Corrugated City

Thursday 3 January 2008

Dying in Valparaiso: Cementerio Numero 1

Cementerio Numero 1 was the first Catholic Cemetery in Valparaiso and is directly across from the Cementerio de Disidentes. It is the final resting place for many of the families that helped make Valparaiso the most important port on the west coast of South America. Names that anyone who has walked around Valparaiso's streets will recognise include: Ross, Lyon, Sotomayor, Cumming, Brown and many more.

This is much more a traditional Catholic cemetery. Whereas the Dissidents' cemetery follows the Protestant tradition of understated, simple graves Cementerio Numero 1 has far grander tombs, sculptures and reliefs.

Here are some photos (apologies for the fact that quite a few of them are a little lop-sided-as i mentioned before, you're not supposed to take photos and there were about 6 caretakers wandering around at the time so i had to take the photos surreptitiously...):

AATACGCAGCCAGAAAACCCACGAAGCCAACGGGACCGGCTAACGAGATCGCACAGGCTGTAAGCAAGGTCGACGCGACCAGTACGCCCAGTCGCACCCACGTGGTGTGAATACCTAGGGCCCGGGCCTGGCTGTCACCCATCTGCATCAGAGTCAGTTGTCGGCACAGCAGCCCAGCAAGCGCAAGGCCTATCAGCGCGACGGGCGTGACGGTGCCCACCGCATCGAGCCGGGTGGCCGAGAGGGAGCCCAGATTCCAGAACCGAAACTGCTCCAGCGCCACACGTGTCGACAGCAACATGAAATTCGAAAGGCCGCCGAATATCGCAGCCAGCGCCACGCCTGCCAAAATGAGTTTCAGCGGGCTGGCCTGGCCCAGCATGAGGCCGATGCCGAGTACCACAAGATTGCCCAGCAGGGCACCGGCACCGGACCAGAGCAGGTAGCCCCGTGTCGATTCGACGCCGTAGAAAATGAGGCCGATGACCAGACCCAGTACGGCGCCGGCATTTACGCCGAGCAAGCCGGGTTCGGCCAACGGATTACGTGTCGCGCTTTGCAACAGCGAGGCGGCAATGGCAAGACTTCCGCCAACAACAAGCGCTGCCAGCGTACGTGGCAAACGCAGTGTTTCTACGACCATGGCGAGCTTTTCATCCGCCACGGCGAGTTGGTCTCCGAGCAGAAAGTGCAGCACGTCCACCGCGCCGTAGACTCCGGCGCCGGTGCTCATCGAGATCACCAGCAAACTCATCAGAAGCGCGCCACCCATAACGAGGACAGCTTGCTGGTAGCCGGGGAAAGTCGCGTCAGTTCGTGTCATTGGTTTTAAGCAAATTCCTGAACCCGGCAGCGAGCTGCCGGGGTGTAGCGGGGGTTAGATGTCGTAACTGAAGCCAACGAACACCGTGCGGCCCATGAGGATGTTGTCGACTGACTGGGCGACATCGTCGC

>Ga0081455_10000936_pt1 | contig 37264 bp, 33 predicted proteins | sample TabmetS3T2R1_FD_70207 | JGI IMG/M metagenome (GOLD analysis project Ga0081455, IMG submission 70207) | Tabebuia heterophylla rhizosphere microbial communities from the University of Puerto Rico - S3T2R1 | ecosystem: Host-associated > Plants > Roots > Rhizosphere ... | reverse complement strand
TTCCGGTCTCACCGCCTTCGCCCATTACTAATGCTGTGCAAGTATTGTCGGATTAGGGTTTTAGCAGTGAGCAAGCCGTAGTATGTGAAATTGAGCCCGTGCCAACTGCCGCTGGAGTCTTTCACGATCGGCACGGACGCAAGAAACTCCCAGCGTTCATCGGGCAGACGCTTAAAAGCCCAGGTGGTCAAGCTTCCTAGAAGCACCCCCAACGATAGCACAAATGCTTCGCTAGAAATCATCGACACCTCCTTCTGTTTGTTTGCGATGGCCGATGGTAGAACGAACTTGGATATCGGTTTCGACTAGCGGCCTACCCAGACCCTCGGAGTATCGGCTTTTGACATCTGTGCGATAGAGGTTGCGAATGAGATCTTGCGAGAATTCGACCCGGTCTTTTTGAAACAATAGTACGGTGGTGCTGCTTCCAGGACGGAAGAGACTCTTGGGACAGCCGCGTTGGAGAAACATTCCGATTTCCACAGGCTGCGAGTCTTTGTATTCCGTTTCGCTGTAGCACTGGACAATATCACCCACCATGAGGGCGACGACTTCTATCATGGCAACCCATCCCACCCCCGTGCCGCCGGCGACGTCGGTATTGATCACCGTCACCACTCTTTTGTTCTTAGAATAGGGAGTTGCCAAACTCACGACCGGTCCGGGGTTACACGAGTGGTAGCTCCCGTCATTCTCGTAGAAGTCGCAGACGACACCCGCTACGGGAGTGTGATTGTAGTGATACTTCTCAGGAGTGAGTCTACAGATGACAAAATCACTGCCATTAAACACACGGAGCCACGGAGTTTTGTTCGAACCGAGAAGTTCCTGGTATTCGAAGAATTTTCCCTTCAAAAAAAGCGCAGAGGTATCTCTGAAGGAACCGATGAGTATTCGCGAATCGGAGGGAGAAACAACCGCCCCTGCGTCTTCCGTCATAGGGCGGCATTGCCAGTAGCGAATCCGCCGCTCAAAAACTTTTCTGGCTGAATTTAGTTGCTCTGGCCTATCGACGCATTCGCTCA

I mentioned in a previous post that this little statue kind of moved me...

...but this relief freaked me out...

This guy was a relation of Rafael Sotomayor Baeza, a war-mongering big shot

As far as i can make out, this is the family tomb of the Max Fontaine of Ear, Nose and Throat fame at the Van Buren Hospital here in Valparaiso.

I can't find much info about this family, other than at some point after 1939, Guillermo Purcell Winter was named an honorary member of the 5th Fire Department of Santiago

Cerro Concepcion and the Lutheran Church in the background.

The Dooner family lasted over 100 years (or at least no one has died since 1983). They married into the powerful Larrain family quite early on. Good move.

Eduardo Squire made his money after the War of the Pacific, acting as a kind of intermediary between the Chilean and Bolivian governments during peace negotiations. Basically, he made a killing off the nitrate fields nicked from Bolivia during the war.

This is Jorge Ross' tomb, a member of the monstrously powerful Ross family.

More to come another day...

1 comment:

Anonymous said...

I really enjoyed looking at your photos of the cemeteries on Cerro Panteon. Would you know if there is a governing body for these old cemeteries which may have burial records? I was looking for a family member Thomas Grainger who died in 1861. If you can help I'd be grateful. Marina.